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How to sprint at Beautiful Canoe

In Beautiful Canoe, all project work is broken down into sprints, which:

  • run company-wide, that is, all projects start and end their sprints on the same day;
  • (usually) last for two-weeks;
  • start with a rough plan, based on the priorities of the client;
  • include a release, either to a staging server or production server,
  • end with a retrospective.

Before the sprint

Before each sprint a new milestone should be created for that sprint in the beautifulcanoe group and the traffic3d group. There should be no project-level milestones in the company.


Sprint milestone must have start and end dates, so that the automated sprint tools that we use at the end of each sprint can run correctly.

The Scrum Master (usually @snim2 or @a.garcia-dominguez) should ensure that each project has an accurate, up to date, and correctly triaged issues board.

In particular, any issues that were left unresolved from the previous milestone should be rolled over to the next sprint.

How to start a sprint

Each sprint begins with a planning sessions. Each project should have its own session, which should take place between the project developers and BC Scrum Master. The sprint plan should be based on:

  1. the priorities of the client, as expressed in the most recent meeting.
  2. the long term need to avoid or tackle technical debt.

Planning meetings are driven by the issue board for the project, which should contain the user stories and bug reports for the project. In order for planning meetings to be useful, and for the needs of the project to be accurately represented, issues lists should be kept up to date, and correctly labelled. The issues boards for beautifulcanoe and traffic3d should be an accurate representation of the status of each project, at any given time.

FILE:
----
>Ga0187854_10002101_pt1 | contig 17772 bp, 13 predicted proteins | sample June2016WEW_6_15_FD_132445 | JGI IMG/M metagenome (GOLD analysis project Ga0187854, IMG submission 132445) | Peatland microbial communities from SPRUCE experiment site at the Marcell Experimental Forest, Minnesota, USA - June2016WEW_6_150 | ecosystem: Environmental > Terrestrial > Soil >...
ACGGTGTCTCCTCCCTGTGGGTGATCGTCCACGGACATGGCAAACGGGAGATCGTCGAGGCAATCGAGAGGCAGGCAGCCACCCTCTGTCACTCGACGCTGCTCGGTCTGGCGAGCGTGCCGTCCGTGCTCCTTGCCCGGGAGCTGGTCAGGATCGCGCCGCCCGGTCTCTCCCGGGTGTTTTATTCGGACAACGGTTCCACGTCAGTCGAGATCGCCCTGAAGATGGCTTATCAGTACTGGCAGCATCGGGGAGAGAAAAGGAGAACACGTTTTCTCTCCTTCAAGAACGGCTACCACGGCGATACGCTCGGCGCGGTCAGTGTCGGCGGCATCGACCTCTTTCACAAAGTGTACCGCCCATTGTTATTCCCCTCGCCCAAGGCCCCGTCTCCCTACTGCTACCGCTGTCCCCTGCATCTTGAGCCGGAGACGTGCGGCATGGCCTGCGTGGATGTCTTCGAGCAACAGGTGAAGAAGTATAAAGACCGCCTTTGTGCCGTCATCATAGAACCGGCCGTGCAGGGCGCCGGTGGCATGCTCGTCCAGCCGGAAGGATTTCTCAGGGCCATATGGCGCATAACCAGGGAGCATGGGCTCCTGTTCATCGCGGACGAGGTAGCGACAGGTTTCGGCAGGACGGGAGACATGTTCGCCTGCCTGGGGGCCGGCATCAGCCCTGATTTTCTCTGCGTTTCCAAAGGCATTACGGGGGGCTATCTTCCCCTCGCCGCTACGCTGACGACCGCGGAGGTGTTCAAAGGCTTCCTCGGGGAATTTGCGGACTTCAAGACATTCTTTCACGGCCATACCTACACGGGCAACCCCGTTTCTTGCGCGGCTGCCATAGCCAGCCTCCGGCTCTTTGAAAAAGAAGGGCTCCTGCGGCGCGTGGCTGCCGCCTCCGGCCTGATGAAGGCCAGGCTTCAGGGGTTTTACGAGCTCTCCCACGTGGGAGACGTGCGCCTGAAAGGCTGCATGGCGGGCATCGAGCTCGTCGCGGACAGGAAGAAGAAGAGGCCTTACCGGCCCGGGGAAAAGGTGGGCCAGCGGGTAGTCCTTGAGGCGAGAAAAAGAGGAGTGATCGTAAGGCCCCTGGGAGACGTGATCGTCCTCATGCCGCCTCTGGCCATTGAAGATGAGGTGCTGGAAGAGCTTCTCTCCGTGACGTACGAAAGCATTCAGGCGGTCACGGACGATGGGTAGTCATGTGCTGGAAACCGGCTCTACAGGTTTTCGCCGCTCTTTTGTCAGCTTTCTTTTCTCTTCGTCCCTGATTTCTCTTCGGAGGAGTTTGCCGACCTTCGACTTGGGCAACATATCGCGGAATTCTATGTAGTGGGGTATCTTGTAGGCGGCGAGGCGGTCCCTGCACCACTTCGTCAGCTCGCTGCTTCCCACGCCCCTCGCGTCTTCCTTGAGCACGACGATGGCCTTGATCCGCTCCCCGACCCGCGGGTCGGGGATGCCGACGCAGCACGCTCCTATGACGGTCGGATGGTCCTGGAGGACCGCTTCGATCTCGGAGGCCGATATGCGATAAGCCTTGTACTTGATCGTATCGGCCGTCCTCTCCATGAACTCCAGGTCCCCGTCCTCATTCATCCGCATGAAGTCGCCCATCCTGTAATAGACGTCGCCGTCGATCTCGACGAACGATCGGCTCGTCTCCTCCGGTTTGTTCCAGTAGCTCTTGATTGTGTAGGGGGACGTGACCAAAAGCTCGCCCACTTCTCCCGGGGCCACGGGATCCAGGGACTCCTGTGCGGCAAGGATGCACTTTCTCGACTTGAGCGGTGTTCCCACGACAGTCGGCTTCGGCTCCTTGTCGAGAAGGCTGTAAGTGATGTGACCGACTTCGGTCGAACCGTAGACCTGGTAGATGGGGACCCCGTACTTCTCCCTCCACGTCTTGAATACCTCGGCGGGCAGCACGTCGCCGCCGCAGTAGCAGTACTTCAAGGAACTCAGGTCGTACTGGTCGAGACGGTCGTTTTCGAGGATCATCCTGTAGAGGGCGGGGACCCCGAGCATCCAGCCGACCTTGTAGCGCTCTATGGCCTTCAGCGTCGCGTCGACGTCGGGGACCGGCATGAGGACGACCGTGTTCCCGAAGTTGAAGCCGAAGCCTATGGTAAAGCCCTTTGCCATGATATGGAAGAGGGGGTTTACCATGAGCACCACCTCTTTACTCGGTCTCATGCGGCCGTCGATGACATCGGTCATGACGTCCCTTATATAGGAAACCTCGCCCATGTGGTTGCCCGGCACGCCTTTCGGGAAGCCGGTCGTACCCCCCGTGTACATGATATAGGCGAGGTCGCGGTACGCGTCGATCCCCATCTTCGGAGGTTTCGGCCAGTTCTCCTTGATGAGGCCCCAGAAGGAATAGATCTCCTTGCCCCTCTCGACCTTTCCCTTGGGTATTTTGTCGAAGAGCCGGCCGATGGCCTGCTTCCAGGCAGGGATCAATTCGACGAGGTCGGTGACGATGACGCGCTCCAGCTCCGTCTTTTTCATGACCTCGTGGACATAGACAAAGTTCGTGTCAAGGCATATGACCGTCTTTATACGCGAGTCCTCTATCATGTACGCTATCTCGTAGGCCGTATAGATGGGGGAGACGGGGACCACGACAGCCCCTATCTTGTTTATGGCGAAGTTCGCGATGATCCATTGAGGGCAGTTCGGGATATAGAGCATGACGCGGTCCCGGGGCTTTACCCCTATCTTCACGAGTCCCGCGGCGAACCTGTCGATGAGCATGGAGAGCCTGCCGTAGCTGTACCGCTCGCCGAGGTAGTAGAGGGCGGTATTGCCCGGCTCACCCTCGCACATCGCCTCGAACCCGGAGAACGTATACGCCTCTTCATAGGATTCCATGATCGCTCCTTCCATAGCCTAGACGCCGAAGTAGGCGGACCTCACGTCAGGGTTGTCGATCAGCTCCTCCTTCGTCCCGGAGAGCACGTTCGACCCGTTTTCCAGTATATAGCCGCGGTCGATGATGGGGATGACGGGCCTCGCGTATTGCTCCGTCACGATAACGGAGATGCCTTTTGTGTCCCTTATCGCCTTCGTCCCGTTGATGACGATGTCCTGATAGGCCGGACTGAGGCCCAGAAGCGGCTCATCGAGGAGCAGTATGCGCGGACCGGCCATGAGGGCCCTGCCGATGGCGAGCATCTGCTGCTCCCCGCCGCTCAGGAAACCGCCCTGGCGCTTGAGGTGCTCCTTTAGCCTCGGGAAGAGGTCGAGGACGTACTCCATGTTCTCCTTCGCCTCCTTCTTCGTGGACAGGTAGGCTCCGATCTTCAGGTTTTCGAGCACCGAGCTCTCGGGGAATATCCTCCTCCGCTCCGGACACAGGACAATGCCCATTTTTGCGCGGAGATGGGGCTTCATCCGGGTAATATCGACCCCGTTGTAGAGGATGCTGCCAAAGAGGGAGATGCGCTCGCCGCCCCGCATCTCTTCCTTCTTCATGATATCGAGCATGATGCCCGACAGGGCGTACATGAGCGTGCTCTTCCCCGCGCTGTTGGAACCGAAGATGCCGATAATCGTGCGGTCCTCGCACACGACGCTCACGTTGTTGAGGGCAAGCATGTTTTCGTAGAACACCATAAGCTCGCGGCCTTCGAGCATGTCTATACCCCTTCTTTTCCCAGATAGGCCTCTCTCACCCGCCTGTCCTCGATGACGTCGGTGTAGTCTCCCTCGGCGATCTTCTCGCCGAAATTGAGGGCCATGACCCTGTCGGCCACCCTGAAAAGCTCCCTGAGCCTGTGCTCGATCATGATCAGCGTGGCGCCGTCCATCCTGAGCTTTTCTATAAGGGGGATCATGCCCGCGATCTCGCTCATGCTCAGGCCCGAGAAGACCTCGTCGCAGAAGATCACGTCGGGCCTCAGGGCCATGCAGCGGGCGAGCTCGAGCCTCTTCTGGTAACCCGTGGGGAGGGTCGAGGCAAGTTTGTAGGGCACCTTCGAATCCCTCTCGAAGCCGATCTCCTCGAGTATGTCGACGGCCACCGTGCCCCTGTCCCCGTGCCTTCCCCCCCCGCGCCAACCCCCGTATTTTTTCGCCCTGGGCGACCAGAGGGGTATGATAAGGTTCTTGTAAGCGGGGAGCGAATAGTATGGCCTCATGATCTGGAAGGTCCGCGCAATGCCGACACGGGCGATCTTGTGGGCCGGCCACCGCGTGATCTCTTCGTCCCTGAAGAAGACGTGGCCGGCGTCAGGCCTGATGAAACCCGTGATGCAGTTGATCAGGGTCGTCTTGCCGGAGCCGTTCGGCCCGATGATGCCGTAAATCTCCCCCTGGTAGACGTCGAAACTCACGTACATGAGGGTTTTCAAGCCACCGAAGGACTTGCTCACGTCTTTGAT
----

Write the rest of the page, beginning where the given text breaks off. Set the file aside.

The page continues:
By the end of the planning meeting:

  • issues to be resolved in the current sprint should be labelled ~"To Do";
  • issues to be resolved in the current sprint should be marked with the current milestone;
  • each issue labelled ~"To Do" or ~Doing should be assigned to a Developer;
  • most relevant issues should have a priority label.

The ~"To Do" list should not extend beyond the time of the current sprint, and care should be taken not to overload each developer.


Developers should remember that sprint planning is intended to set priorities and coordinate team members -- it is not a target to reach, and no one should work overtime to "finish" the work in the backlog.

Planning poker

Optionally, sprint planning may use planning poker. This is an agile tool, whereby team members bid for how long they believe each issue will take to resolve.

The Scrum Master should chair planning poker, and not take part themselves. The chair, the client, or someone representing the client, should give an overview of each user story or issue, and this should be discussed until each team member feels they understand the story in full. At this stage, numbers and estimates should not be discussed.

Next, each developer offers an estimate for how long they believe the issue will take to resolve. Since Beautiful Canoe sprints only last two weeks, it is sensible to give estimates in hours. If every team member believes that the issue cannot be resolved in a reasonable number of hours, the issue should be labelled ~Tracking issue and broken into smaller sub-issues. Each estimate should be a number of hours in the Fibonacci sequence:

1, 1, 2, 3, 5, 8, 13, 21, ...

Developers should reveal their estimates at the same time. There are a number of planning poker tools and apps which enable this, but the simplest technique is for each person to hold up a number of fingers representing their estimate.

Developers with very high or low estimates are given a chance to justify for their estimate and discuss them with the team. Discussion should continue until the team has reached a consensus. The developer who is most likely to be assigned to the issue has the largest portion of the consensus vote.